Attorneys: Rittenhouse trial in November could take 2 weeks

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Attorneys: Rittenhouse trial in November could take 2 weeks

Lawyers say the November trial of Kyle Rittenhouse, the Illinois man accused of killing two people in a protest in Wisconsin last summer, could take up to two weeks

May 21, 2021, 5:39 p.m.

3 min read

Rittenhouse attorneys and attorneys confirmed with Kenosha County Circuit Judge Bruce Schroeder during a 10-minute status conference that the trial will begin November 1st. Both sides said they don’t expect the trial to take the full two weeks.

As a sign of the intense public relations work surrounding the case, they announced to the judge that they intend to send questionnaires to potential jurors asking them about their background and beliefs. The questionnaires can help lawyers decide who to remove from the pool. Lawyers in the trial of a white ex-police officer convicted of the murder of George Floyd in Minneapolis used such questionnaires.

Schröder said he wanted to see the questionnaires by August 1st.

Rittenhouse appeared in person in the courtroom for the first time since his arrest last year. COVID-19 logs have forced him to appear on video in previous trials, but these restrictions have been lifted. He was sitting at the defense table in a blue suit, blue tie, and black face mask. He did not say anything.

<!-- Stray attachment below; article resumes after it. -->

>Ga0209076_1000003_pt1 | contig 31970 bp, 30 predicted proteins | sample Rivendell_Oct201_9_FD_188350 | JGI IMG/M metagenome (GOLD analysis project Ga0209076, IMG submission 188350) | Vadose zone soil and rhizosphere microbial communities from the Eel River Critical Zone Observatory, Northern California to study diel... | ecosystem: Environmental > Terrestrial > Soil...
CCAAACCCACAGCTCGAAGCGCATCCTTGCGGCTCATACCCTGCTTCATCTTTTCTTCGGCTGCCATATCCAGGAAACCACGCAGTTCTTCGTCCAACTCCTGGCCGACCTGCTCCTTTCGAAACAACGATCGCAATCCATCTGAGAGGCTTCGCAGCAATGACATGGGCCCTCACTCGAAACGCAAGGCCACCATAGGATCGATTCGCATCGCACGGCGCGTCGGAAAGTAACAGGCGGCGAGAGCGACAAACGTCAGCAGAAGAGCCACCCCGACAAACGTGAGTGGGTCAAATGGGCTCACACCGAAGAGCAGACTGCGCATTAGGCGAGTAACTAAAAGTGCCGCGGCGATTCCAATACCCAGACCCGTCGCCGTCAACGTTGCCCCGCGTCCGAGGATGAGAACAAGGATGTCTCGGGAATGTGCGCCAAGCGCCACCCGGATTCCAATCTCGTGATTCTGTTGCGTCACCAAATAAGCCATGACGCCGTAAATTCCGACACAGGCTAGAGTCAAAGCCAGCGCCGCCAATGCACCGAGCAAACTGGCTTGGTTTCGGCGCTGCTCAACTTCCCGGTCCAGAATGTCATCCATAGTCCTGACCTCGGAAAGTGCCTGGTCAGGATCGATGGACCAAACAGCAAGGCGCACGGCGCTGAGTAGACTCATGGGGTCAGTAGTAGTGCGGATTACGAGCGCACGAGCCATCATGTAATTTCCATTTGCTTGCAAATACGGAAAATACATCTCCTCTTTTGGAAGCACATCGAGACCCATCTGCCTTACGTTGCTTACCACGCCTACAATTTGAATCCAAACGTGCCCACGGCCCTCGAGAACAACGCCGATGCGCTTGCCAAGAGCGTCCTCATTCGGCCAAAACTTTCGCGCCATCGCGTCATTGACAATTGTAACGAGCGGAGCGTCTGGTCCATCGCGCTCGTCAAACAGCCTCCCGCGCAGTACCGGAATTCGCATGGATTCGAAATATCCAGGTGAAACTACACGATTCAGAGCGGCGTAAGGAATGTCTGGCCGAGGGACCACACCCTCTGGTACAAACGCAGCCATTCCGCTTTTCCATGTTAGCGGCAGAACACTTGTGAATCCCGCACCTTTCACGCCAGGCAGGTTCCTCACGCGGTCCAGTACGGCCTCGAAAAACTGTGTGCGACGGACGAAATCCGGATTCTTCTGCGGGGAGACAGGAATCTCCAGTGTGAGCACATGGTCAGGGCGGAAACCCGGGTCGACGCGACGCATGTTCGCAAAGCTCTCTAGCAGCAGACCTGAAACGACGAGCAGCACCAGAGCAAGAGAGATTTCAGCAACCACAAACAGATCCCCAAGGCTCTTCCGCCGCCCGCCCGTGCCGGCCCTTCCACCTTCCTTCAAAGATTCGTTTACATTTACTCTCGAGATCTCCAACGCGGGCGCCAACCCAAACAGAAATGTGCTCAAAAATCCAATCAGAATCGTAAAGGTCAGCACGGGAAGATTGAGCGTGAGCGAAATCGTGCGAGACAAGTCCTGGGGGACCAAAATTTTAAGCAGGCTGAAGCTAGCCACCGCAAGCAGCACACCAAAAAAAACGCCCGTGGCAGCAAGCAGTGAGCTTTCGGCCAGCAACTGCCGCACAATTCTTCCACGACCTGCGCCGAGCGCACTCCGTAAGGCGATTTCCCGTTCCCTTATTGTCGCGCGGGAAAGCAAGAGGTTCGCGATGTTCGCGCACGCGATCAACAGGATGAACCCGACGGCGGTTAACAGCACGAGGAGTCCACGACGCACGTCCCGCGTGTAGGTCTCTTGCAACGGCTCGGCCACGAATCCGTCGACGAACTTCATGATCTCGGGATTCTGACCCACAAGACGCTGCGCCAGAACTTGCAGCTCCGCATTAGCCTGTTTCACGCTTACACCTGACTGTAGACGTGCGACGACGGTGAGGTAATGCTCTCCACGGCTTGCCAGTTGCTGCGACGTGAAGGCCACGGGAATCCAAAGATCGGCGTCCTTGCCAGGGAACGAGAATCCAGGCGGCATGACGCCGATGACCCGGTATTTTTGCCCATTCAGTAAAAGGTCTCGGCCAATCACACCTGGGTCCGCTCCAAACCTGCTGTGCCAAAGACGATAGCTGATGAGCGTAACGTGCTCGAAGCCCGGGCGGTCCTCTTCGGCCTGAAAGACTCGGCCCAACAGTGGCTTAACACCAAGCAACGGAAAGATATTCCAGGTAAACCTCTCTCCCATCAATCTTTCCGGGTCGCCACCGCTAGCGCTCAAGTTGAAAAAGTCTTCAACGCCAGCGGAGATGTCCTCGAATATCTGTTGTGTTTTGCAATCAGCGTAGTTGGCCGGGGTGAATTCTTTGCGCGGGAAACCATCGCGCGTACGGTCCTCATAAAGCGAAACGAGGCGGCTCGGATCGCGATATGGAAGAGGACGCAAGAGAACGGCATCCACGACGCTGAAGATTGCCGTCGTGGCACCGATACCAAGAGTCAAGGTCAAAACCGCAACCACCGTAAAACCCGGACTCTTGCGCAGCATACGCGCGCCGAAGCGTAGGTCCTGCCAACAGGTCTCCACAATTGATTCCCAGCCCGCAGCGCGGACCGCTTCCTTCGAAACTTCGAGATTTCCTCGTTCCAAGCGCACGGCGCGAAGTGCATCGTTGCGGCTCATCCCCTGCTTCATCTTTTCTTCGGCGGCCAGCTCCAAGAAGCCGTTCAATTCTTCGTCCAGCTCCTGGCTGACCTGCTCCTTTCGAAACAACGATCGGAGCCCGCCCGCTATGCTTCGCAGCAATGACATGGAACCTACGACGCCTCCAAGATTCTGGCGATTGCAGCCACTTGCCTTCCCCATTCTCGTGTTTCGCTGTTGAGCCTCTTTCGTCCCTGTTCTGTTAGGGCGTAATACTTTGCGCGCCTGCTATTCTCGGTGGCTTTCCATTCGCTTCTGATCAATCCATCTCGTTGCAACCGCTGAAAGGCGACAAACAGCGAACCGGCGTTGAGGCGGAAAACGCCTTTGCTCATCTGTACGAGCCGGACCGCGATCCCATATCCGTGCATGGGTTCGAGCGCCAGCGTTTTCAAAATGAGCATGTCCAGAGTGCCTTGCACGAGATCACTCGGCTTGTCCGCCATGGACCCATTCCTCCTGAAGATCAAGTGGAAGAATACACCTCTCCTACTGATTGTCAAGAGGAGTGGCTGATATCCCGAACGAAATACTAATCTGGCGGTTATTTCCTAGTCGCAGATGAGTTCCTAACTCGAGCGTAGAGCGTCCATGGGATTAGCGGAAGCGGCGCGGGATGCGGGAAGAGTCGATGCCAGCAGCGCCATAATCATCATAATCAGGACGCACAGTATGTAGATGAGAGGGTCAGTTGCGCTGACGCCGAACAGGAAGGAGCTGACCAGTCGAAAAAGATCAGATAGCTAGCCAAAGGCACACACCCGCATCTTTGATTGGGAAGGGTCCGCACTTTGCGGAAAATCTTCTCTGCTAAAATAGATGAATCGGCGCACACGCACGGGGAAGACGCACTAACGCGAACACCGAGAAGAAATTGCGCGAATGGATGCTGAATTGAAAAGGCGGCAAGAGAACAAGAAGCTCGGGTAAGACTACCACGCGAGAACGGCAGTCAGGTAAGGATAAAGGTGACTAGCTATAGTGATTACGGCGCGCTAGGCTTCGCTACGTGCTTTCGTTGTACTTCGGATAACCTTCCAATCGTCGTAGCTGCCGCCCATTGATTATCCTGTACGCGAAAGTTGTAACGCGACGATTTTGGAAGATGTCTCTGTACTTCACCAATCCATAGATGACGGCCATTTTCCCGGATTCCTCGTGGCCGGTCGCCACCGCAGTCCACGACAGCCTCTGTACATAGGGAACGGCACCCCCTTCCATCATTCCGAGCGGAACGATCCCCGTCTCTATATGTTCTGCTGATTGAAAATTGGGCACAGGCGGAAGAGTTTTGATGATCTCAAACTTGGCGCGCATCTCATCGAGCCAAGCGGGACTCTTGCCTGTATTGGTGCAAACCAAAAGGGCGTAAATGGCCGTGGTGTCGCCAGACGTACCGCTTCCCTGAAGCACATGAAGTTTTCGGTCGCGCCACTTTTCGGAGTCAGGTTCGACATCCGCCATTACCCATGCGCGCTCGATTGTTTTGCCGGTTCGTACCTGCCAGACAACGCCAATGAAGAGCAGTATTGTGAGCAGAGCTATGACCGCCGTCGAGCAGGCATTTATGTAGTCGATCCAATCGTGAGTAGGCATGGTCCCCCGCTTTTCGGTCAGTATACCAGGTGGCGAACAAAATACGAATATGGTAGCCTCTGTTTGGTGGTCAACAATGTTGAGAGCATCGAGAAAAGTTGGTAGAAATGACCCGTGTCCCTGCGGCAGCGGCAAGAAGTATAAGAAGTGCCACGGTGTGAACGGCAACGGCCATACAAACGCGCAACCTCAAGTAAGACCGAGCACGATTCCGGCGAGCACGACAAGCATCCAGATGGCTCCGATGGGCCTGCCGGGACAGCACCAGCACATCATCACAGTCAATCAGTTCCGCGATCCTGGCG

According to prosecutors, Rittenhouse, then 17, shot dead two people and injured a third in August after traveling to Kenosha from his home in Antioch, Illinois. The town was in several nights of sometimes violent demonstrations after Officer Rusten shot Sheskey Blake and paralyzed the black man from the waist down.

Rittenhouse and his lawyers said he went to Kenosha to protect companies. The video shows Rittenhouse, armed with an assault rifle, shooting Joseph Rosenbaum, Anthony Huber and Gaige Grosskreutz. Rosenbaum and Huber died. Grosskreutz survived his wounds.

Cell phone footage shows Rittenhouse, white, walking past police lines with his hands raised and still slung his rifle over his shoulder, despite protesters shouting that he had just shot people.

He turned himself in to the police in Antioch a few hours later, claiming that the three men attacked him and that he shot in self-defense.

Since then, he has been a polarizing figure in the national conversation about police brutality and racism. Conservatives have upheld him as a symbol of gun rights and praised him for fighting against police protesters and even raising $ 2 million to cover his bail. Others claim he escalated tensions by walking around the protest with a gun.

Rittenhouse attorney Mark Richards has stated in court documents that Rittenhouse and his family moved to an undisclosed safe house because of multiple threats.

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